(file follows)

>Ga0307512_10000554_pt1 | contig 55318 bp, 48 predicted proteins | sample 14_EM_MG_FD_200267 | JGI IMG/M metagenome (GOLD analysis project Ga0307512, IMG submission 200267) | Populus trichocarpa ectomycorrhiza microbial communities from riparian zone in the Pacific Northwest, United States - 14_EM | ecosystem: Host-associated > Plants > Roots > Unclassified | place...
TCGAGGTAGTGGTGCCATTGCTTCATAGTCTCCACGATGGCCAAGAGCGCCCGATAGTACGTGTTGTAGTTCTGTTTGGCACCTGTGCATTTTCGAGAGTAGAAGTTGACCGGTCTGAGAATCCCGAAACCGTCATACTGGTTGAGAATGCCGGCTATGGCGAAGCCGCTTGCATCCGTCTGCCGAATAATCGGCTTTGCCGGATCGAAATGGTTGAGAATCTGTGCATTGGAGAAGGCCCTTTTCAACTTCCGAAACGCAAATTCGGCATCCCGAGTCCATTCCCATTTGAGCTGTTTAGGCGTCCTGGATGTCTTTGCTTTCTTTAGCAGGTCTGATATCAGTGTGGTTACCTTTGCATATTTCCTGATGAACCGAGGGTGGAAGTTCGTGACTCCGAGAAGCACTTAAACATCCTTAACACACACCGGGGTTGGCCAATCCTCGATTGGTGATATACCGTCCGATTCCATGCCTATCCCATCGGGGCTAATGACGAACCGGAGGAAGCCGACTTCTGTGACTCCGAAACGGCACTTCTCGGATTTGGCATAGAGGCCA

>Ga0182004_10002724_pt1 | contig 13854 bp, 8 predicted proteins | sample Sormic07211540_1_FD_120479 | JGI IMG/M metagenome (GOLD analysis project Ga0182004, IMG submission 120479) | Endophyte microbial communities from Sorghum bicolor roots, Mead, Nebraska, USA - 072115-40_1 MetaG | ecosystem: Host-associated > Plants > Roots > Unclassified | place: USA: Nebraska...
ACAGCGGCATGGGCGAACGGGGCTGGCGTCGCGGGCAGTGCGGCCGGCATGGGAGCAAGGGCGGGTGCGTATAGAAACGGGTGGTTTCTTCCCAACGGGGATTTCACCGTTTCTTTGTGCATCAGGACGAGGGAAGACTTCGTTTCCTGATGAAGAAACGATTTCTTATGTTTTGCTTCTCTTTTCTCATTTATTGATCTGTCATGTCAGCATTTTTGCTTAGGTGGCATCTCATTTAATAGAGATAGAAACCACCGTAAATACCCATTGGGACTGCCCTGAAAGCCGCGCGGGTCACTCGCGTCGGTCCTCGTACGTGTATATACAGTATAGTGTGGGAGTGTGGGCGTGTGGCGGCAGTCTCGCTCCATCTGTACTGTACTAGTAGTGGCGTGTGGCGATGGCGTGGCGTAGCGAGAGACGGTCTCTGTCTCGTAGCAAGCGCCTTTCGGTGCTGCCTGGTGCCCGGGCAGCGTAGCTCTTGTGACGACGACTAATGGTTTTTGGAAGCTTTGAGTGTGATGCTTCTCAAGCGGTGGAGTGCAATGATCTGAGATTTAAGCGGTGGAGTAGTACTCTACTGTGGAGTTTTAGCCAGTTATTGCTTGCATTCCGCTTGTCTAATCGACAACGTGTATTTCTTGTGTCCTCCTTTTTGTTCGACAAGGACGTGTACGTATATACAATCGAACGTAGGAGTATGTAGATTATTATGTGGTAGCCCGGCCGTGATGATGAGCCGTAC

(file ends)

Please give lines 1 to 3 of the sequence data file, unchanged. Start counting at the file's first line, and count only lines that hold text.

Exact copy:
>Ga0307512_10000554_pt1 | contig 55318 bp, 48 predicted proteins | sample 14_EM_MG_FD_200267 | JGI IMG/M metagenome (GOLD analysis project Ga0307512, IMG submission 200267) | Populus trichocarpa ectomycorrhiza microbial communities from riparian zone in the Pacific Northwest, United States - 14_EM | ecosystem: Host-associated > Plants > Roots > Unclassified | place...
TCGAGGTAGTGGTGCCATTGCTTCATAGTCTCCACGATGGCCAAGAGCGCCCGATAGTACGTGTTGTAGTTCTGTTTGGCACCTGTGCATTTTCGAGAGTAGAAGTTGACCGGTCTGAGAATCCCGAAACCGTCATACTGGTTGAGAATGCCGGCTATGGCGAAGCCGCTTGCATCCGTCTGCCGAATAATCGGCTTTGCCGGATCGAAATGGTTGAGAATCTGTGCATTGGAGAAGGCCCTTTTCAACTTCCGAAACGCAAATTCGGCATCCCGAGTCCATTCCCATTTGAGCTGTTTAGGCGTCCTGGATGTCTTTGCTTTCTTTAGCAGGTCTGATATCAGTGTGGTTACCTTTGCATATTTCCTGATGAACCGAGGGTGGAAGTTCGTGACTCCGAGAAGCACTTAAACATCCTTAACACACACCGGGGTTGGCCAATCCTCGATTGGTGATATACCGTCCGATTCCATGCCTATCCCATCGGGGCTAATGACGAACCGGAGGAAGCCGACTTCTGTGACTCCGAAACGGCACTTCTCGGATTTGGCATAGAGGCCA

>Ga0182004_10002724_pt1 | contig 13854 bp, 8 predicted proteins | sample Sormic07211540_1_FD_120479 | JGI IMG/M metagenome (GOLD analysis project Ga0182004, IMG submission 120479) | Endophyte microbial communities from Sorghum bicolor roots, Mead, Nebraska, USA - 072115-40_1 MetaG | ecosystem: Host-associated > Plants > Roots > Unclassified | place: USA: Nebraska...